I must come clean to the fact that I appeared, as myself, in two episodes of Neighbours in 1998. I flirted with Susan and beat up Toadie.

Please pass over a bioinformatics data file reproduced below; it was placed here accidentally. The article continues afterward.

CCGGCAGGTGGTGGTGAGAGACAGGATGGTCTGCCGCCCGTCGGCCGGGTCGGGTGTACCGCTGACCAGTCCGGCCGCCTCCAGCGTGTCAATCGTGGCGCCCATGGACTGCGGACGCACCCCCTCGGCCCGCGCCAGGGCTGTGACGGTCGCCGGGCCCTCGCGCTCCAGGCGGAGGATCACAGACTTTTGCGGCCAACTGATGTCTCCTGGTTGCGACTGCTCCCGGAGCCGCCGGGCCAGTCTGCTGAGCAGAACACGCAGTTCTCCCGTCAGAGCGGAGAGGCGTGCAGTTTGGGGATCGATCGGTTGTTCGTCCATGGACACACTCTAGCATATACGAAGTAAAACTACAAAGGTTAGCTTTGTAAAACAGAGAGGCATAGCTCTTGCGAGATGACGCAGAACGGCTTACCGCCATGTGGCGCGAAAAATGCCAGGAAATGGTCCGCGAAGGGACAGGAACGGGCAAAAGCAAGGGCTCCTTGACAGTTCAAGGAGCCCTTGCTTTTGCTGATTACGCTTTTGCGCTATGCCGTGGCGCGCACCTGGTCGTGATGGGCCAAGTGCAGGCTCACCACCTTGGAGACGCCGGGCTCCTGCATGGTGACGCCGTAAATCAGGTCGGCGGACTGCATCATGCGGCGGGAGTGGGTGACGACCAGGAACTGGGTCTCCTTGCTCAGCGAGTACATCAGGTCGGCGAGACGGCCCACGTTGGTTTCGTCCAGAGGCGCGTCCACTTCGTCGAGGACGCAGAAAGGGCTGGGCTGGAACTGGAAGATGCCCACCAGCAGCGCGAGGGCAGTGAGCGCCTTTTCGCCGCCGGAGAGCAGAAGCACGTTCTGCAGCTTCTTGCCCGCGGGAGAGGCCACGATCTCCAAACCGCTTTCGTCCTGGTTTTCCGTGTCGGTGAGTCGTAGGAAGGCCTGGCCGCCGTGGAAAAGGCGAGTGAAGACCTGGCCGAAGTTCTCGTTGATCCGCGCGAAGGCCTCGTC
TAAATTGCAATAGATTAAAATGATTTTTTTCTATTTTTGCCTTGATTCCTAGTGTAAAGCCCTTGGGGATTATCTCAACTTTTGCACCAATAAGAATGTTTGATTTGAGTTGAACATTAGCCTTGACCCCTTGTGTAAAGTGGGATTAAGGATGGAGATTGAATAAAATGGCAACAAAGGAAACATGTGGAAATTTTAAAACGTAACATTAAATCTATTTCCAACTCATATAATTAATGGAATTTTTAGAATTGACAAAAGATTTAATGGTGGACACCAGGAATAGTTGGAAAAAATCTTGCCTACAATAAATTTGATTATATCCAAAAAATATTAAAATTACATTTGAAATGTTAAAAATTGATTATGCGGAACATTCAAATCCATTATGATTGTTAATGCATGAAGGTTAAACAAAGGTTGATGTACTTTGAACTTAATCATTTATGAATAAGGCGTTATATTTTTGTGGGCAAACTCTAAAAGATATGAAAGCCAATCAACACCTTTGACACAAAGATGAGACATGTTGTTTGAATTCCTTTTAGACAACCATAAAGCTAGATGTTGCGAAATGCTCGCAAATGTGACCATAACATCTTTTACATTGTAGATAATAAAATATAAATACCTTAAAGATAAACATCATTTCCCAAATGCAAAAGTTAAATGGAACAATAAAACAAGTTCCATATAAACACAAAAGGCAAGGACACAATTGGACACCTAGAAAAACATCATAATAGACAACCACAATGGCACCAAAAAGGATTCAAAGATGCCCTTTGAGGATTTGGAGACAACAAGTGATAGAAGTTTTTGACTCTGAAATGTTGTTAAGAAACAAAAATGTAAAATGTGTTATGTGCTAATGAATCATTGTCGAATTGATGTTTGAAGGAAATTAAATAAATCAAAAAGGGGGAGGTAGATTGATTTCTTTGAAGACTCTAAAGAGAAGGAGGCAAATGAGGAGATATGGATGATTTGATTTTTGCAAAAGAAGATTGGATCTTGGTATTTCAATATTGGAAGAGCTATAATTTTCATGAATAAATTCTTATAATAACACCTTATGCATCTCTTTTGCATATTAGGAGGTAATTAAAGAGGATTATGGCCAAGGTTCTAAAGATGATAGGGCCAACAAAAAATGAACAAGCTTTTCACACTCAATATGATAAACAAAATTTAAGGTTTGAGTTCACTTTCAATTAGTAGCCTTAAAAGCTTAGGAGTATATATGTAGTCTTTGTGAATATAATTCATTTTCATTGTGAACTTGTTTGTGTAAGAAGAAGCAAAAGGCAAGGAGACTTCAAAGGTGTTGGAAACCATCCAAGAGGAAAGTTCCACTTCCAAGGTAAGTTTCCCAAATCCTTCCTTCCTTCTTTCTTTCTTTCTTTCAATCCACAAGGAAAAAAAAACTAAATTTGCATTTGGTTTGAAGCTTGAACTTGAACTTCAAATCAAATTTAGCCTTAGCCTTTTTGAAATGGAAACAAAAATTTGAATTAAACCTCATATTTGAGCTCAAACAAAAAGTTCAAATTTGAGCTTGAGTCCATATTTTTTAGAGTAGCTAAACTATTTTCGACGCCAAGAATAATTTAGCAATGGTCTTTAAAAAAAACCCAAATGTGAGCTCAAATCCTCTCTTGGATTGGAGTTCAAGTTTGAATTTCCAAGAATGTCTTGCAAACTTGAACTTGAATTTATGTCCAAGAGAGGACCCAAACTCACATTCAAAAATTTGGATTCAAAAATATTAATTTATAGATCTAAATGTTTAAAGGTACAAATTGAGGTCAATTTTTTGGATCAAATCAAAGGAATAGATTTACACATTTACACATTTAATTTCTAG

If Neighbours dropped off your radar at some point, the nearest reference point to tune in again would be the fact that there is a character called Daniel (played by Adelaide actor Tim Phillips), who is the adult son of the characters Scott (Jason Donovan) and Charlene (Kylie Minogue). He lives in a luxury hotel called Lassiter’s with his uncle Paul Robinson (Stefan Dennis). Daniel is in a relationship with the quite stunning Amber, who cheated on her boyfriend Josh to be with him. Josh’s parents are Brad and Terese (Paul’s sister). They are neighbours with Amber’s parents Lauren and Matt. A major plot point of recent months has been the fact that Brad and Lauren had a child together before they each got married to their respective partners. They had been told the child was stillborn but learned that was untrue. The now adult child, Paige Novak, had also drifted into Ramsay Street and eventually the news burst out like a hot pimple exploding over the street. The players in the drama are all crawling from the wreckage at the moment. Neighbours pumps out five half-hour episodes a week and is broadcast on Eleven – the digital outlet for Channel Ten’s ‘off Broadway’ stuff. It goes out against all the other commercial channels’ current affairs and news shows. It is still shown all around the world and is undoubtedly one of Australian television’s most successful shows. It has a website and a Facebook page where plot teasers are given out and actors’ interviews are available. Previous episodes can also be accessed. They use Twitter very effectively, ending each segment of the show, as it goes to an ad break, with a hashtag question for viewers to respond to. The tweets are full of interest and emotion and are often quite hilarious. The show is filmed in what was – or what is left of – the Channel Ten studios in Nunawading. The major set pieces are the luxury resort/Hotel Lassiter’s, the café (started by Harold), the various houses, the garage and the high school. Exteriors are shot at a nearby cul-de-sac, which has busloads of UK tourists regularly driving through and stopping for photos. (The bus hilariously stops at a service station where Neighbours memorabilia is kept in a storage cage and the tourists can take home a bit of Ramsay street.) Stefan Dennis has been in the show for what must be the longest time. All his adult life? His character Paul Robinson suffered a leg injury in the early 2000s in a bomb explosion. He was involved in a murder (still undiscovered?) and, at the moment, is in severe depression as a result of the shooting of his niece Kate at her wedding in the park. Susan and Karl Kennedy are also long time residents of Ramsay Street. Karl has the distinction of being the only entertainment figure to be given a positive mention in Mark E Smith, from The Fall’s, book, Renegade: The Lives and Tales of Mark E Smith. I must come clean to the fact that I appeared, as myself, in two episodes of Neighbours in 1998. I flirted with Susan and beat up Toadie. Then drove off in my MG. Toadie, played by Ryan Moloney, apparently started as a runner for the show and has also spent his entire adult life on the street. Toadie is now a lawyer and married, after several false starts, to Sonya. (Sonya has a murky history of drug and/or gambling addiction, which is always threatening to bubble to the surface again.) The vampish Naomi, who only seems to like married men, has tested their relationship. (Much to the disdain of her mother, Sheila, played by Colette Mann.) Though she has just, as I write, boffed young Josh in the lift at Lassiter’s. Other characters include Kyle (pronounced Koil) and his partner, the country blow-in, Georgia; Chris the gay mechanic, Brennan the ex-cop and widower to Kate, and the younger set of Callum, Bailey and Imogen. Neighbours runs a tight ship and two or three story lines weave in and out each week. Characters appear consecutive nights and then may go back to the bench for a spell. Consider this a primer to a long running show. As British comic Max Miller was wont to say, of himself, “There’ll never be another…” @davegraney